Parents of students in the Santa Fe Public Schools have a choice this fall. They can either send their kids back to school part-time in a hybrid model as soon as officials say it is safe to do so, or keep their kids at home to continue with the remote learning model for the rest of the year.
Responses to an SFPS parent survey show that while half of all parents want to send their kids back and half want to keep their kids home, those choices fall along demographic lines: The whiter and wealthier the demographic of a school, the more likely parents at that school are to choose the hybrid model.
But as individuals, parents don't base their choices on the demographic boxes they fit into, and there's a lot more at play than race and income.
SFR spoke to nearly 30 parents to get a sense of the many factors that influence their back-to-school decisions.
The district began the school year in mid-August with an all-remote learning plan that teachers' union and administration officials agreed would last through the first nine weeks of school.
Carmen Miramontes knew immediately that she would keep the kids at home after that—her husband has cancer and is at high risk if he catches COVID-19—but it didn't make the choice easy, or simple.
Miramontes is a kitchen staff-member at Cesar Chavez Elementary School who distributes lunches for parents who drive up. It's a Thursday and her children, Trigo Baquetero and Sophia Cardenas, in fourth and second grade at Nina Otero Community School, sit diligently behind their computers in the school's half-dark auditorium.
Sophia is in the midst of a science lesson, raising her hand to name liquids such as milk and mouthwash. Trigo should be in science class too, but he can't connect to the online classroom. He shows SFR the blank screen and the error message, shrugging in disappointment.
"I think it was going to be a great day today," he tells SFR, explaining that he was excited for an experiment the class had planned, "but now it just kinda sucks because I can't do anything."
Miramontes admits she is worried the remote learning curriculum will negatively impact the kids' academic performance, telling SFR in Spanish, "I worry that they get bored or don't concentrate well, that there are too many problems with the internet. But I am very afraid of sending them back. The risk for our family is too great."
Outside, SFR talks to another parent, Christine Ornelas, who plans to keep her 17-year-old daughter home from Capital High School until there is a vaccine. The virus has already hit close to home and she tears up as she talks about how she lost an uncle to COVID-19 this summer. She says her daughter is adapting well to the online curriculum.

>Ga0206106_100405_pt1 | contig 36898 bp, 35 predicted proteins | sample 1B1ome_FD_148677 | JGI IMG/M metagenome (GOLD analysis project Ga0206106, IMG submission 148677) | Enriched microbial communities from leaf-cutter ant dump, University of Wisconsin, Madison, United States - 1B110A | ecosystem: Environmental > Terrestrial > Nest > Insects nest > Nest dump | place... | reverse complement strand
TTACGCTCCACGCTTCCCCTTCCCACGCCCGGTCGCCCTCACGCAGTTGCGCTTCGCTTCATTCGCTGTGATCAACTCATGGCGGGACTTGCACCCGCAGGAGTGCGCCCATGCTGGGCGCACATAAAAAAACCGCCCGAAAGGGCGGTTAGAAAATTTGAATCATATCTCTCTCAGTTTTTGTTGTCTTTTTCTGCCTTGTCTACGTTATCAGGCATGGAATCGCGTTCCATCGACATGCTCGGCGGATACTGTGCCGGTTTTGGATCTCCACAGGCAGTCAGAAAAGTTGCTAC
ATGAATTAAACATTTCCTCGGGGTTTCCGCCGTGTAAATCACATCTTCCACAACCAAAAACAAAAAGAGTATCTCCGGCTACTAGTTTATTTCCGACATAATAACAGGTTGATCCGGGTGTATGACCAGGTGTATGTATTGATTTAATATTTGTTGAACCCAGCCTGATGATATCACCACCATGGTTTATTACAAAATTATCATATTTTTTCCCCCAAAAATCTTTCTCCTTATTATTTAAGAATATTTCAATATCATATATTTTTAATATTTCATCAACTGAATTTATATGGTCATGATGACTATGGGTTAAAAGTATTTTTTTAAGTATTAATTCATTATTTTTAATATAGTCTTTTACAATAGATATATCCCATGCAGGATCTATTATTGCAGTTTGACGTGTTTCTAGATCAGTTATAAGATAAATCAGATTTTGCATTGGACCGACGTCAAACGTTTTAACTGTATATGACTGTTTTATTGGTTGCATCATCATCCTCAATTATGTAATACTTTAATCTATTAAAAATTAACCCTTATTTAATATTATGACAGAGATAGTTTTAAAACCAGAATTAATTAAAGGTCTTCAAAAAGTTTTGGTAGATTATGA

At Ortiz Middle School, Maria Flores tells SFR her three kids are struggling to keep up online—especially her 12-year-old who can't sit still, so she's sending them back as soon as possible.
Capital High School business teacher Juan Acevedo says he's still not sure what to choose. His father-in-law is immune compromised, but son, who is in pre-K at Piñon Elementary, has special needs and "demands a lot of attention."
Keadra Friar has a son in first grade at Acequia Madre Elementary. She is the only parent SFR talks to who contracted COVID-19 herself, but this has not deterred her own family or others from sending their kids back to the school.
"I think it helps that this is such a small school and that there is a really close community of parents," she says, adding that her child has a learning disability and does much better in the classroom.
Acequia Madre and Piñon Elementary are the two schools with the highest percentage of parents who want to send their children back to school, according to the district's survey. This makes Piñon—a school where nearly 85% of students are Hispanic and more than half qualify for free lunch—an outlier.
All the other schools where at least half of parents want their kids to return to for the hybrid model are approximately 40% white, with less than 25% of students qualifying for free lunch.
Superintendent Veronica García and school board members say they were surprised to notice this pattern, and can only speculate as to the reasons that lie behind it.
Kenya Bradshaw, the vice president at TNTP—an organization that works to address educational inequalities and inequities in school districts across the country—says she's not surprised.
"We see this as a trend across the country," she says, "If you look at [COVID-19] cases per 10,000 people, most cases fall into Black and Latino communities…What we are seeing is that parents of color across the country have been impacted at much higher rates and are taking more precautions sending their kids back to school."
Editor's note: An earlier version of this story used the former little of the organization, TNTP, which was previously called The New Teacher Project.